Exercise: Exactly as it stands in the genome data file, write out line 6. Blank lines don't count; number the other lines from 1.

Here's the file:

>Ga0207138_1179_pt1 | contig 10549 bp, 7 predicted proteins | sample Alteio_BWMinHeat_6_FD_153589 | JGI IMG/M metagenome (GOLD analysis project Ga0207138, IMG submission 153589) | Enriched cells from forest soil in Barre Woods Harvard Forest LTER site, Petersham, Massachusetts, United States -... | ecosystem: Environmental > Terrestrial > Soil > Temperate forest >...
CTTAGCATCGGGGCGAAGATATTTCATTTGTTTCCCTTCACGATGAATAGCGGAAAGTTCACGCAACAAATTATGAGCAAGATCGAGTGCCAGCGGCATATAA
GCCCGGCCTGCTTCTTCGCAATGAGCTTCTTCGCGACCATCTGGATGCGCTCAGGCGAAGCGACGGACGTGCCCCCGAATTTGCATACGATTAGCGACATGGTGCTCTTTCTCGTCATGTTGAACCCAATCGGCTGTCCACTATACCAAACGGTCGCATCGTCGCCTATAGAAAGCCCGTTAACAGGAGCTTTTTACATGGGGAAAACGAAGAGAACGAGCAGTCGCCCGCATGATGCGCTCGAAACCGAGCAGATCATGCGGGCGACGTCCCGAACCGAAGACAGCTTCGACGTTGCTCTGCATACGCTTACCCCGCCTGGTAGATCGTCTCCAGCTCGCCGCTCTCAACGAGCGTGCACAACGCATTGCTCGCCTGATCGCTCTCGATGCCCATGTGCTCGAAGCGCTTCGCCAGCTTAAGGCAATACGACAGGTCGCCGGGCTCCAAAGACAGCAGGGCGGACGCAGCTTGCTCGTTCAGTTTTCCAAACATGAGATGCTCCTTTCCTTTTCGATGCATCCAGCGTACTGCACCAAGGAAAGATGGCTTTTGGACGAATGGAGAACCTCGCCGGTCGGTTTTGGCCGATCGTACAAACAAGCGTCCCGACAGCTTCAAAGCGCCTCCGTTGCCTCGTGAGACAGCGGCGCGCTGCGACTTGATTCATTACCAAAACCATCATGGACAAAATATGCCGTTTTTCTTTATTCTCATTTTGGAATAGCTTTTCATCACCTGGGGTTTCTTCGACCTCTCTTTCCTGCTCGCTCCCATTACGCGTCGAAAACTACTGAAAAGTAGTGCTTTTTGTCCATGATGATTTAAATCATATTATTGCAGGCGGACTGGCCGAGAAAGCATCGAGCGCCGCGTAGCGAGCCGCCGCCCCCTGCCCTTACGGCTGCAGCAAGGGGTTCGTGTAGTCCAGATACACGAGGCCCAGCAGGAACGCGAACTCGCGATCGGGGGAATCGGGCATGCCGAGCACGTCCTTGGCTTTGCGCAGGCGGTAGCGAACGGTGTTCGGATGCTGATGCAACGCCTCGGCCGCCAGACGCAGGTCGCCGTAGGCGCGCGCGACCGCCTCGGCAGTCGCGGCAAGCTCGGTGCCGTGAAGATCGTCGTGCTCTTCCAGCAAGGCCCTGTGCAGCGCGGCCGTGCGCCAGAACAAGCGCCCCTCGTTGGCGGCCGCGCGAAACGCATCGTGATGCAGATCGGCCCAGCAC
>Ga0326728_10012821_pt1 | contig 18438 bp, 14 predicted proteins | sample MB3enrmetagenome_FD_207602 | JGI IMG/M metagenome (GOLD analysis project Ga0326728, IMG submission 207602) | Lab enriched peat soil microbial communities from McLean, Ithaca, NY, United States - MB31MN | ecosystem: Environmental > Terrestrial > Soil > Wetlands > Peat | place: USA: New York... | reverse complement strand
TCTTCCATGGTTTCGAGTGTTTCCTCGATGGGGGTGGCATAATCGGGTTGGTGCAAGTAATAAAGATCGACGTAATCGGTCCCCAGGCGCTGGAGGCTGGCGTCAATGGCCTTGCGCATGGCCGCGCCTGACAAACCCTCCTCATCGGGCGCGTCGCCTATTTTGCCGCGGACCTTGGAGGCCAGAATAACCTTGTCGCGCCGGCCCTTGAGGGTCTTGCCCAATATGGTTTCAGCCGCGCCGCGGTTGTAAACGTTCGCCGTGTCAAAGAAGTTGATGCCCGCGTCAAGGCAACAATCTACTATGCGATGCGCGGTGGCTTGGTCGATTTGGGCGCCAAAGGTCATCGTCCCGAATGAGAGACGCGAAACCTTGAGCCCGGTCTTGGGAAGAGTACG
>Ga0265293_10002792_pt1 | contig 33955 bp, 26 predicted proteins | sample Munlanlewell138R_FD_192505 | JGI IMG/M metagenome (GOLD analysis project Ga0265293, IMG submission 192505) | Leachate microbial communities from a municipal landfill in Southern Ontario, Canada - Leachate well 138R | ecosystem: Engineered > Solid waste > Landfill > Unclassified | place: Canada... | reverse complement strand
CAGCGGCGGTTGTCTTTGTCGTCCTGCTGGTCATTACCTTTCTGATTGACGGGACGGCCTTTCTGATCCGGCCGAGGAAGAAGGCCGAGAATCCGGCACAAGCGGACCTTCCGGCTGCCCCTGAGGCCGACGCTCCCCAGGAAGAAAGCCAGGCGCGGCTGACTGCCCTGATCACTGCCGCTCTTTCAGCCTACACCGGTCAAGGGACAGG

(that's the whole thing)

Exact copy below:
>Ga0265293_10002792_pt1 | contig 33955 bp, 26 predicted proteins | sample Munlanlewell138R_FD_192505 | JGI IMG/M metagenome (GOLD analysis project Ga0265293, IMG submission 192505) | Leachate microbial communities from a municipal landfill in Southern Ontario, Canada - Leachate well 138R | ecosystem: Engineered > Solid waste > Landfill > Unclassified | place: Canada... | reverse complement strand